* According to L.Q. Jones, he and Strother Martin approached director Sam Peckinpah with an idea to add more depth to their characters (T.C. and Coffer). The idea was to add a hint of a homosexual relationship between their characters. Peckinpah liked the idea and the footage made it into the final release version.

      * This was Albert Dekker's last film role.

      * John Wayne complained that the film destroyed the myth of the Old West.

      * The movie's line "If they move, kill 'em." was voted as the #72 of "The 100 Greatest Movie Lines" by Premiere in 2007.

      * In 2007, the American Film Institute ranked this as the #79 Greatest Movie of All Time.

      * Ranked #6 on the American Film Institute's list of the 10 greatest films in the genre "Western" in June 2008.

      * Before filming began, William Holden and Sam Peckinpah argued over the mustache Peckinpah felt the Pike Bishop character would wear, because Holden reportedly did not like his image on film with one. Director Peckinpah won the argument, and Holden wore a false mustache during filming.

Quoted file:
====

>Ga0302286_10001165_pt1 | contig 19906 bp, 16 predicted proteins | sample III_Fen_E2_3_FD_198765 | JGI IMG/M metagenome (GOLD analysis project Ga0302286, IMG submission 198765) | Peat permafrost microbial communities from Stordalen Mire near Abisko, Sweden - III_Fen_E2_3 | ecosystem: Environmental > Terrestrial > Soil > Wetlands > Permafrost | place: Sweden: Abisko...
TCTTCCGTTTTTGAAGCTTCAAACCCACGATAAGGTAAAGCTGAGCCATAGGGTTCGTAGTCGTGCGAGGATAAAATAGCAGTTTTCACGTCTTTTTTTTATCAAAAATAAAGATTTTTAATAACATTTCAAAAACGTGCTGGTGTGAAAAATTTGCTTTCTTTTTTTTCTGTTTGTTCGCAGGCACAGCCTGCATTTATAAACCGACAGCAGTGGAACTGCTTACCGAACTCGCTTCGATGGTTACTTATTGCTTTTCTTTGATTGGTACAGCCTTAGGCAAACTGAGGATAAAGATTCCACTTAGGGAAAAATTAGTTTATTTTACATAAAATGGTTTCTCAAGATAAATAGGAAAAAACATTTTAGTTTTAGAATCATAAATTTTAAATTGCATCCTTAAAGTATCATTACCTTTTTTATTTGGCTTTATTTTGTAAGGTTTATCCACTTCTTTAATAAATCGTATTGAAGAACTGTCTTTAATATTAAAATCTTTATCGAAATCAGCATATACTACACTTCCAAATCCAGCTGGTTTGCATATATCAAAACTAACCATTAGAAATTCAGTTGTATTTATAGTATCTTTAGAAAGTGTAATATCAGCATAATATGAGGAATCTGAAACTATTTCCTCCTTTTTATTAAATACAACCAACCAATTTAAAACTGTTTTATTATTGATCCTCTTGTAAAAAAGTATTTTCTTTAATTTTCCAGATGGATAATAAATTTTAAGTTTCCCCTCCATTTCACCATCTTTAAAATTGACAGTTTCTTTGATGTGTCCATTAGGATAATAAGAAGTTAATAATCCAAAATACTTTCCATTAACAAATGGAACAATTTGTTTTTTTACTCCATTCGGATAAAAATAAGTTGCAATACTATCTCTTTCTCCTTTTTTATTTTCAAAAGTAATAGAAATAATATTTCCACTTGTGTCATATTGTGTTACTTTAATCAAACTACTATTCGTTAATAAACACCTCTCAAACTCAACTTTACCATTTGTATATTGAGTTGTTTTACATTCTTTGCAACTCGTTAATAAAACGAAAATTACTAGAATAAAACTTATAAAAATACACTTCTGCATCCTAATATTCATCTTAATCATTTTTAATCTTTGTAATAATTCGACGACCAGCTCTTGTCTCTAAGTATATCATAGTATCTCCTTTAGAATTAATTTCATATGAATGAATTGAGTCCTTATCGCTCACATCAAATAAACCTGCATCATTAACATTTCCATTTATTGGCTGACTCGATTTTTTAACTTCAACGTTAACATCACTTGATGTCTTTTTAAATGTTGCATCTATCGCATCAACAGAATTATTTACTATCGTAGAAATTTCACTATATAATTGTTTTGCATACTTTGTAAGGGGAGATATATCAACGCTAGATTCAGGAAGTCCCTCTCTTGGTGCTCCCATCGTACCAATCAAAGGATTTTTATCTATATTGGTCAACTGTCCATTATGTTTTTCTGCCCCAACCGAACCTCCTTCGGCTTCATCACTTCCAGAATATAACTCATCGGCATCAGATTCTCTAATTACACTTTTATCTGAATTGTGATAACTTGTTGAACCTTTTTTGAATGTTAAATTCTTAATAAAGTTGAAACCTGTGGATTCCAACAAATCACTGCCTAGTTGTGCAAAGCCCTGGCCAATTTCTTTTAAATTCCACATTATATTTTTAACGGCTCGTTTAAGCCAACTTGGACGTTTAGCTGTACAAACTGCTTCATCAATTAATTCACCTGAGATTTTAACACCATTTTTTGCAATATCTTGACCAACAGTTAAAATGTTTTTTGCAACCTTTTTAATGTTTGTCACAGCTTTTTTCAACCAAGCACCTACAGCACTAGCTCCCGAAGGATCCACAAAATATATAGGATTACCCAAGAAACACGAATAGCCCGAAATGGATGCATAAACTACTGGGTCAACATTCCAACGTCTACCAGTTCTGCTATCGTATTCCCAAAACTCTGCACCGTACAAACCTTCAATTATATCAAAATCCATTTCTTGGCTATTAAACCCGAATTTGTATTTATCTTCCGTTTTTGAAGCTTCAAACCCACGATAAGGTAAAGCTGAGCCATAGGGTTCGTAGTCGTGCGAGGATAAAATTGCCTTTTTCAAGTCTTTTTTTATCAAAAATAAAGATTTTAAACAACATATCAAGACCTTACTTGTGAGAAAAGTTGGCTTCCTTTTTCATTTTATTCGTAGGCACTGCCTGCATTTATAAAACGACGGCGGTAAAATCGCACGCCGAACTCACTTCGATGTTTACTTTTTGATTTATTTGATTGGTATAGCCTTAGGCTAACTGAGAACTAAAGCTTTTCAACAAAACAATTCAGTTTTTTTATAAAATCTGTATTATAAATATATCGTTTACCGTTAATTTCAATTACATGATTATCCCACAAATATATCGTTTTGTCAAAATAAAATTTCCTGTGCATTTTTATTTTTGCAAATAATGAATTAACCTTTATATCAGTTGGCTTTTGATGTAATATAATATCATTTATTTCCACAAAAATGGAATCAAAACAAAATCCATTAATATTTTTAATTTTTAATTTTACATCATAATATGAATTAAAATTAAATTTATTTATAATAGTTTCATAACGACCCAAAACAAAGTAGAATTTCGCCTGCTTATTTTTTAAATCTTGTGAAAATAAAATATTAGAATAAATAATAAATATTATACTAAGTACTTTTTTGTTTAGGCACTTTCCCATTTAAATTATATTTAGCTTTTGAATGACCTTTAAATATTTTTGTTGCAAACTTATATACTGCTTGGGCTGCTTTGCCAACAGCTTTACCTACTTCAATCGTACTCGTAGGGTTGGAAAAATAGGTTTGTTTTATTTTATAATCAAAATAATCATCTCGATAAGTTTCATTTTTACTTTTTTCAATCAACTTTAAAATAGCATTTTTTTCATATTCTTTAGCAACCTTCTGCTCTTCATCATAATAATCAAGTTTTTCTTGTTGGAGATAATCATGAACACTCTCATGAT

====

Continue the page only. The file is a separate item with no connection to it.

* Following the film's production, it was severely edited by the studio and producer Phil Feldman (in Sam Peckinpah's absence), cutting its length by about 20 minutes - remarkably, none of the excised film was violent. Due to its violence, the film was originally threatened with an "X" rating by the MPAA's (Motion Picture Association of America) newly created Production Code Administration, but an "R" rating was its final decision. The film was restored to its original "director's cut" length of 143 minutes and threatened with an NC-17 rating when submitted to the MPAA ratings board in 1993 prior to a re-release in 1994, holding up the film's re-release for many months. The reinstated scenes (including two important flashbacks from Pike's past, and a battle scene between Pancho Villa's rebels and Gen. Mapache at the telegraph station) depicted the underlying character and motivations of the leader of the Bunch. With numerous, elaborate montage sequences with staccato shifts, the film set a record for more edits (3,643 shot-to-shot edits at one count) than any other Technicolor film up to its time.